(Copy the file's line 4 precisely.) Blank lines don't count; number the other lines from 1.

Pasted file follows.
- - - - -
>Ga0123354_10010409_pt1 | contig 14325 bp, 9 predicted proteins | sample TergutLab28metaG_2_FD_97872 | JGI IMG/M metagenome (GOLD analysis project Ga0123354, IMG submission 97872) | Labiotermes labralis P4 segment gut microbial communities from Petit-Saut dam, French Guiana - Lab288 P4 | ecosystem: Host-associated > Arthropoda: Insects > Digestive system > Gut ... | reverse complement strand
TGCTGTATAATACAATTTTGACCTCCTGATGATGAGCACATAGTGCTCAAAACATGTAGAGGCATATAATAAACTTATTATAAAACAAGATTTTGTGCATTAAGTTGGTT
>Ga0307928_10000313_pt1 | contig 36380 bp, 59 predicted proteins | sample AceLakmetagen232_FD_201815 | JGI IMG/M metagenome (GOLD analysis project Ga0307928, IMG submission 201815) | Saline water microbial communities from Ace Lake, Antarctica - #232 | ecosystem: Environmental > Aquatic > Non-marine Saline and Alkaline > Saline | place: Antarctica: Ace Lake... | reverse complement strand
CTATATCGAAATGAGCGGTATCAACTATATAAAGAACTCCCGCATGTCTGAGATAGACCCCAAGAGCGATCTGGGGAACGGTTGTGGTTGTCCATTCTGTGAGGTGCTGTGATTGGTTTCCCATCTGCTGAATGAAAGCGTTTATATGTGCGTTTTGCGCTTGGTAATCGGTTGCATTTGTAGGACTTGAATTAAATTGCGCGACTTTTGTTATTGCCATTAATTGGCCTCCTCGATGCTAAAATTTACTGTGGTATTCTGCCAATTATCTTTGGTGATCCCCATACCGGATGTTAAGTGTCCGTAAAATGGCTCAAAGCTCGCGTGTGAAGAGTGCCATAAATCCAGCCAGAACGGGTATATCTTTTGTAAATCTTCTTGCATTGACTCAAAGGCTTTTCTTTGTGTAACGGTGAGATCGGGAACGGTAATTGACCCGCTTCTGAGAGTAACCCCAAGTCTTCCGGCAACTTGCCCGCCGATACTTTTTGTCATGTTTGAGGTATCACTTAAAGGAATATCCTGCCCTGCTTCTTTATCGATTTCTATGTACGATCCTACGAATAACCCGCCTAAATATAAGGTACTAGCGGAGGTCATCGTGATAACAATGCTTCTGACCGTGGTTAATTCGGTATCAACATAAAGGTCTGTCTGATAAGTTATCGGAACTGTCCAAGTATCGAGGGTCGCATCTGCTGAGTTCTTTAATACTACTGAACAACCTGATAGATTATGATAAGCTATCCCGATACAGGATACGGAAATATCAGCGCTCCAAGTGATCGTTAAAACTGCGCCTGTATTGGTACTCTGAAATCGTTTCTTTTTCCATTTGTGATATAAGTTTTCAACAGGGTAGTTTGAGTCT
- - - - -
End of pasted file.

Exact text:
CTATATCGAAATGAGCGGTATCAACTATATAAAGAACTCCCGCATGTCTGAGATAGACCCCAAGAGCGATCTGGGGAACGGTTGTGGTTGTCCATTCTGTGAGGTGCTGTGATTGGTTTCCCATCTGCTGAATGAAAGCGTTTATATGTGCGTTTTGCGCTTGGTAATCGGTTGCATTTGTAGGACTTGAATTAAATTGCGCGACTTTTGTTATTGCCATTAATTGGCCTCCTCGATGCTAAAATTTACTGTGGTATTCTGCCAATTATCTTTGGTGATCCCCATACCGGATGTTAAGTGTCCGTAAAATGGCTCAAAGCTCGCGTGTGAAGAGTGCCATAAATCCAGCCAGAACGGGTATATCTTTTGTAAATCTTCTTGCATTGACTCAAAGGCTTTTCTTTGTGTAACGGTGAGATCGGGAACGGTAATTGACCCGCTTCTGAGAGTAACCCCAAGTCTTCCGGCAACTTGCCCGCCGATACTTTTTGTCATGTTTGAGGTATCACTTAAAGGAATATCCTGCCCTGCTTCTTTATCGATTTCTATGTACGATCCTACGAATAACCCGCCTAAATATAAGGTACTAGCGGAGGTCATCGTGATAACAATGCTTCTGACCGTGGTTAATTCGGTATCAACATAAAGGTCTGTCTGATAAGTTATCGGAACTGTCCAAGTATCGAGGGTCGCATCTGCTGAGTTCTTTAATACTACTGAACAACCTGATAGATTATGATAAGCTATCCCGATACAGGATACGGAAATATCAGCGCTCCAAGTGATCGTTAAAACTGCGCCTGTATTGGTACTCTGAAATCGTTTCTTTTTCCATTTGTGATATAAGTTTTCAACAGGGTAGTTTGAGTCT